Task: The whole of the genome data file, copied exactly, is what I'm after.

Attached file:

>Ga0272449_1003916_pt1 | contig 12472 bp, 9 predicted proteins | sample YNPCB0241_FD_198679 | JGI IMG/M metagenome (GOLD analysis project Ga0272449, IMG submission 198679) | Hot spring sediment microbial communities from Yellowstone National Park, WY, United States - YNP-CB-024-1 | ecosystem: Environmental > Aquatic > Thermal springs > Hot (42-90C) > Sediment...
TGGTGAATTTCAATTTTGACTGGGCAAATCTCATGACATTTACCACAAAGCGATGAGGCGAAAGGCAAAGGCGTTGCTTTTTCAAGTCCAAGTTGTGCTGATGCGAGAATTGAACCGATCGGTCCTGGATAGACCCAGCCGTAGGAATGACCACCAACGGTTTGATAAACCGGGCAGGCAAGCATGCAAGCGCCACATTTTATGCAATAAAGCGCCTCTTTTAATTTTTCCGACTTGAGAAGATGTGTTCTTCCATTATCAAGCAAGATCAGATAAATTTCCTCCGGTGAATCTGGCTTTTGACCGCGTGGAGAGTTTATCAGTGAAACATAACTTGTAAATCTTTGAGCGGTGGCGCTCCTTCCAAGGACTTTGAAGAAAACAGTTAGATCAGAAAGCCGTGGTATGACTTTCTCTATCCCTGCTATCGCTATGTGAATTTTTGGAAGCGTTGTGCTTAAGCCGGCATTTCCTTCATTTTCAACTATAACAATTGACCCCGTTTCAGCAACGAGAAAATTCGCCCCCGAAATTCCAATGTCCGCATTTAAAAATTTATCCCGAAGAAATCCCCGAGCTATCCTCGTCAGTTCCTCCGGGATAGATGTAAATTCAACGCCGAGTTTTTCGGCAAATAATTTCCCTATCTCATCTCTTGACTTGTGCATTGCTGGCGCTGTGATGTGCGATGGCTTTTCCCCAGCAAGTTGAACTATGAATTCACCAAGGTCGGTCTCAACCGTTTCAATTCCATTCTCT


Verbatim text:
>Ga0272449_1003916_pt1 | contig 12472 bp, 9 predicted proteins | sample YNPCB0241_FD_198679 | JGI IMG/M metagenome (GOLD analysis project Ga0272449, IMG submission 198679) | Hot spring sediment microbial communities from Yellowstone National Park, WY, United States - YNP-CB-024-1 | ecosystem: Environmental > Aquatic > Thermal springs > Hot (42-90C) > Sediment...
TGGTGAATTTCAATTTTGACTGGGCAAATCTCATGACATTTACCACAAAGCGATGAGGCGAAAGGCAAAGGCGTTGCTTTTTCAAGTCCAAGTTGTGCTGATGCGAGAATTGAACCGATCGGTCCTGGATAGACCCAGCCGTAGGAATGACCACCAACGGTTTGATAAACCGGGCAGGCAAGCATGCAAGCGCCACATTTTATGCAATAAAGCGCCTCTTTTAATTTTTCCGACTTGAGAAGATGTGTTCTTCCATTATCAAGCAAGATCAGATAAATTTCCTCCGGTGAATCTGGCTTTTGACCGCGTGGAGAGTTTATCAGTGAAACATAACTTGTAAATCTTTGAGCGGTGGCGCTCCTTCCAAGGACTTTGAAGAAAACAGTTAGATCAGAAAGCCGTGGTATGACTTTCTCTATCCCTGCTATCGCTATGTGAATTTTTGGAAGCGTTGTGCTTAAGCCGGCATTTCCTTCATTTTCAACTATAACAATTGACCCCGTTTCAGCAACGAGAAAATTCGCCCCCGAAATTCCAATGTCCGCATTTAAAAATTTATCCCGAAGAAATCCCCGAGCTATCCTCGTCAGTTCCTCCGGGATAGATGTAAATTCAACGCCGAGTTTTTCGGCAAATAATTTCCCTATCTCATCTCTTGACTTGTGCATTGCTGGCGCTGTGATGTGCGATGGCTTTTCCCCAGCAAGTTGAACTATGAATTCACCAAGGTCGGTCTCAACCGTTTCAATTCCATTCTCT